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Phytomedicine. 2017 Oct 15;34:106-114. doi: 10.1016/j.phymed.2017.08.007. Epub 2017 Aug 9.

Tilianin pretreatment prevents myocardial ischemia-reperfusion injury via preservation of mitochondrial function in rat heart.

Author information

1
First Affiliated Hospital of the Medical College, Shihezi University, Xin Jiang 832008, China.
2
The Xinjiang Production and Construction Corps Hospital of Pharmacy, Urumqi 830002, China.
3
First Affiliated Hospital of the Medical College, Shihezi University, Xin Jiang 832008, China; Pharmacy of College, Shihezi University, Xinjiang 832002, China.
4
First Affiliated Hospital of the Medical College, Shihezi University, Xin Jiang 832008, China; Pharmacy of College, Shihezi University, Xinjiang 832002, China. Electronic address: cwjwxc@163.com.
5
College of Pharmaceutical Sciences and Innovative Drug Research Centre, Chongqing University, 55 South Daxuecheng Road, Chongqing 401331, China. Electronic address: ping.hu@cqu.edu.cn.

Abstract

BACKGROUND:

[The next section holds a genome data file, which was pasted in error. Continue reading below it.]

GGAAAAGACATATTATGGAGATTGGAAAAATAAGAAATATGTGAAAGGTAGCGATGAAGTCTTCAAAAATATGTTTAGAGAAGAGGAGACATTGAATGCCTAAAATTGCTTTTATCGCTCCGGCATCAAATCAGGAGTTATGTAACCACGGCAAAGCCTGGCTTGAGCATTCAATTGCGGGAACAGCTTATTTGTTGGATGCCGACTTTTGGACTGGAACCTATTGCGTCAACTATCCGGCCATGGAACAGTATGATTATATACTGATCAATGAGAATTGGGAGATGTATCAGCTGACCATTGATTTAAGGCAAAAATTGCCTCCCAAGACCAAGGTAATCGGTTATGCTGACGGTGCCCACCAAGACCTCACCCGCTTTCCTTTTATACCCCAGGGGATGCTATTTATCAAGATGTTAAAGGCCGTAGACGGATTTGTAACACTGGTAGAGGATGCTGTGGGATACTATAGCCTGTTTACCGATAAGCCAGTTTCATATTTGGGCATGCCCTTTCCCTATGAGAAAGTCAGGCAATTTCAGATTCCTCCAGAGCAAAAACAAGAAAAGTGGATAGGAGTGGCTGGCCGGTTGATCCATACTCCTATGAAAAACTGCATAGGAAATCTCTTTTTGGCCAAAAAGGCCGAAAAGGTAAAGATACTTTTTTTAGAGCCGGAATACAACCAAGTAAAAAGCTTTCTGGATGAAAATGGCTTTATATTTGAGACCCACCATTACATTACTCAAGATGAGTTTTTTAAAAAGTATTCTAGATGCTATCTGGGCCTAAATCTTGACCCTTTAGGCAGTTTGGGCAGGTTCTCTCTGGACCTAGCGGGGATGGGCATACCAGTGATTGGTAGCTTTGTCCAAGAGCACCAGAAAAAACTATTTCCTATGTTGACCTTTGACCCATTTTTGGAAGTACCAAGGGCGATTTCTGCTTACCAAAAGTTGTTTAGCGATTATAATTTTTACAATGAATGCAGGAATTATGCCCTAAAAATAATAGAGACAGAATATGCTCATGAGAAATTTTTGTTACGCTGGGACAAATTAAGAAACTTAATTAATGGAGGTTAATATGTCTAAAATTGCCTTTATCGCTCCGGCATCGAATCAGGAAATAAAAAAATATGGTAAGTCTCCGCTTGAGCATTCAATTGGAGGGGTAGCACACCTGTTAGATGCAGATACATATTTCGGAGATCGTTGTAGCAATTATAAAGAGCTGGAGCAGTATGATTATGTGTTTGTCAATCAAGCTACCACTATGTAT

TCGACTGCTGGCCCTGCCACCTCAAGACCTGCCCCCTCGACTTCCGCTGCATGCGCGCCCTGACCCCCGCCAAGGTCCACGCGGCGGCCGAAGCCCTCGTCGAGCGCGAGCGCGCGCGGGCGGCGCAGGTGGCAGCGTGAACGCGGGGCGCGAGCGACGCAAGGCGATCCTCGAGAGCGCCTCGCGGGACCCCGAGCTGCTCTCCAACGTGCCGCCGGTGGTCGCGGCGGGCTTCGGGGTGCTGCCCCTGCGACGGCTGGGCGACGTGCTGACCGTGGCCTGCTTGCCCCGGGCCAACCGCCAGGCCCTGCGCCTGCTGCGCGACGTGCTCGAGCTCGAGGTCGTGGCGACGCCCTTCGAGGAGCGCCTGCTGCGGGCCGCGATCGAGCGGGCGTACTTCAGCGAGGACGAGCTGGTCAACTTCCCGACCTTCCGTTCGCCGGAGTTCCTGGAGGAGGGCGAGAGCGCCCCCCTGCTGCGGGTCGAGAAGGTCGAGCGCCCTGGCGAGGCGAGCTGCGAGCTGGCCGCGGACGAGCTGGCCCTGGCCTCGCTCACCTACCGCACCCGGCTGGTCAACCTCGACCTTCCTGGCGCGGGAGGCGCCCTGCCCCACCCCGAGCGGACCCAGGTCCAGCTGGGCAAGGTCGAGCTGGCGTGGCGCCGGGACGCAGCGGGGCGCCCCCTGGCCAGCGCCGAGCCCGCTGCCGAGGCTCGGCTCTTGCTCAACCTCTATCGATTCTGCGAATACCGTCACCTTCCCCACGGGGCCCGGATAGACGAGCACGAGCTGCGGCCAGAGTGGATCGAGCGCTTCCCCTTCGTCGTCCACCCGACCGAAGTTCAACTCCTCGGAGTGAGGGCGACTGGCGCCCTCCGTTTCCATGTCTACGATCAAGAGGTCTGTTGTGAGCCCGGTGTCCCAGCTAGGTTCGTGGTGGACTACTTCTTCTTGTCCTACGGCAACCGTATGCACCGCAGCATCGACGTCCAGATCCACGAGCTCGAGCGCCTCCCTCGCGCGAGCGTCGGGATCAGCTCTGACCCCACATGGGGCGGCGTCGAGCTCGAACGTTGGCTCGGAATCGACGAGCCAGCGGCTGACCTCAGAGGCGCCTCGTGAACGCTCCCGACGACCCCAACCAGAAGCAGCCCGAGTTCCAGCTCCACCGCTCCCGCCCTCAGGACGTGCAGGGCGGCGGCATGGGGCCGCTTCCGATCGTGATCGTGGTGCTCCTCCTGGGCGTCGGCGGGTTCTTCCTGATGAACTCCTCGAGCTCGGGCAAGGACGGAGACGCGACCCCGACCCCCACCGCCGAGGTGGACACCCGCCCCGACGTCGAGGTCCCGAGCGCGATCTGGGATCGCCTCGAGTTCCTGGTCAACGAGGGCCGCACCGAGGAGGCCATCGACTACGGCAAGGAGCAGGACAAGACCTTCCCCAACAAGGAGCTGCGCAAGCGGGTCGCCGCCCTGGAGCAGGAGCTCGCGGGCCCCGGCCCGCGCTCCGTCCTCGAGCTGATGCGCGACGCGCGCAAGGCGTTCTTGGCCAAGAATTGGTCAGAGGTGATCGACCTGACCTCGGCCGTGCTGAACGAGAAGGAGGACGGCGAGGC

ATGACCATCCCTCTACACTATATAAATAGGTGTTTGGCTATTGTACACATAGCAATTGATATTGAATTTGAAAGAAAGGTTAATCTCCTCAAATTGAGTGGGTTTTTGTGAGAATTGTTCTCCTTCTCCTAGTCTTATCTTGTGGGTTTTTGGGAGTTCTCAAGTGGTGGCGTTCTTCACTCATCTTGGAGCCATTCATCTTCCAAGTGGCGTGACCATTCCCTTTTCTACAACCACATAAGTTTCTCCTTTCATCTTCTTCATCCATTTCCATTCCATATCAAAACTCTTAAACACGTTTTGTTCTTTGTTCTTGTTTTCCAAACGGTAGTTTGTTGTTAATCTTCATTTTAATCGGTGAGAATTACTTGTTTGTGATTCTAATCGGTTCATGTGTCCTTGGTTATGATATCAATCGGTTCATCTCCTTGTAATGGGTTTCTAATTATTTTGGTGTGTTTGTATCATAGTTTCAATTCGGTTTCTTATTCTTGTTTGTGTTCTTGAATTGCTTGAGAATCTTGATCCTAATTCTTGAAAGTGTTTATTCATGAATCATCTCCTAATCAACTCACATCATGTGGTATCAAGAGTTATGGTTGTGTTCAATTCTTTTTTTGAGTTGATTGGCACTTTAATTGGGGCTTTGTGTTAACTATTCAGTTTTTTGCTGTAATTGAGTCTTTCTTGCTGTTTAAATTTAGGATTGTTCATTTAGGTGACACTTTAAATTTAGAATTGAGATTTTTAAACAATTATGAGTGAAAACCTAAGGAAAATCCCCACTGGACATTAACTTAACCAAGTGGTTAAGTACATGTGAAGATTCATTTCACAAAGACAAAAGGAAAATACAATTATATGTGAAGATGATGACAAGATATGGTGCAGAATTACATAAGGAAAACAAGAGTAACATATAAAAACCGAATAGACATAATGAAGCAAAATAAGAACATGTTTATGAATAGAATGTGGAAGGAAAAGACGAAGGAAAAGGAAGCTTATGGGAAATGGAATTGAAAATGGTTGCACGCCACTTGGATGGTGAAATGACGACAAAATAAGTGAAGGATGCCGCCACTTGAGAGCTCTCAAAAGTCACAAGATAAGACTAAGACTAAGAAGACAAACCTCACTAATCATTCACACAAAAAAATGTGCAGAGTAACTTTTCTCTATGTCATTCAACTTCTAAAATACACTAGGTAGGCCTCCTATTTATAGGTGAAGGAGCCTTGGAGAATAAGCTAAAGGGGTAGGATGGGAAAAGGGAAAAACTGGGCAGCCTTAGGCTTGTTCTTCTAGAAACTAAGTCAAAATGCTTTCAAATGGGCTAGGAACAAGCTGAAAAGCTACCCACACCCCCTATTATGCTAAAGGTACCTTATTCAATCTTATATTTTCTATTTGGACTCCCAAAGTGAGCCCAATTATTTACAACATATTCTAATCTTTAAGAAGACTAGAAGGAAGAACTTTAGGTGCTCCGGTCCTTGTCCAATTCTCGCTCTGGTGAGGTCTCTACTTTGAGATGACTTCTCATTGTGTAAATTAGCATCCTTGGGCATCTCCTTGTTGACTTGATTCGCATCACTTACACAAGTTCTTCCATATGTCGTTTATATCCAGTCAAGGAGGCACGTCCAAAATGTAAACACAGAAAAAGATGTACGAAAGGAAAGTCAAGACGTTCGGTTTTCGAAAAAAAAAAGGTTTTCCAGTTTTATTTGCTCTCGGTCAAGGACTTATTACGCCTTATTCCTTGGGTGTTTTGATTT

Tilianin has been demonstrated to exert protective effects on the heart against ischemia-reperfusion (I/R) injury, yet whether it is beneficial to the mitochondria during myocardial I/R is unclear.

METHODS:

In this study, we demonstrated that pretreatment with Tilianin dose-dependently raised the levels of ATP of the myocardium, and protected the microstructures and functions of mitochondria in rats. Furthermore, the cytoprotective effect of Tilianin has been confirmed in vivo and in the H9c2 cardiomyoblast cell line with enhancing activities of the mitochondria, controlling the levels of Ca2+ and reactive oxygen species (ROS), and inhibiting the expression of caspase-3 and AIF in cytoplasm.

CONCLUSIONS:

In conclusion, the study suggests that Tilianin may be of clinical value for the protective effects of cardiomyocytes and mitochondria by inhibiting myocardium energy metabolism and apoptosis during myocardial ischemia-reperfusion injury (MIRI).

KEYWORDS:

Apoptosis; MRI; Mechanisms; Mitochondria; Protective effect; Tilianin

PMID:
28899492
DOI:
10.1016/j.phymed.2017.08.007
[Indexed for MEDLINE]

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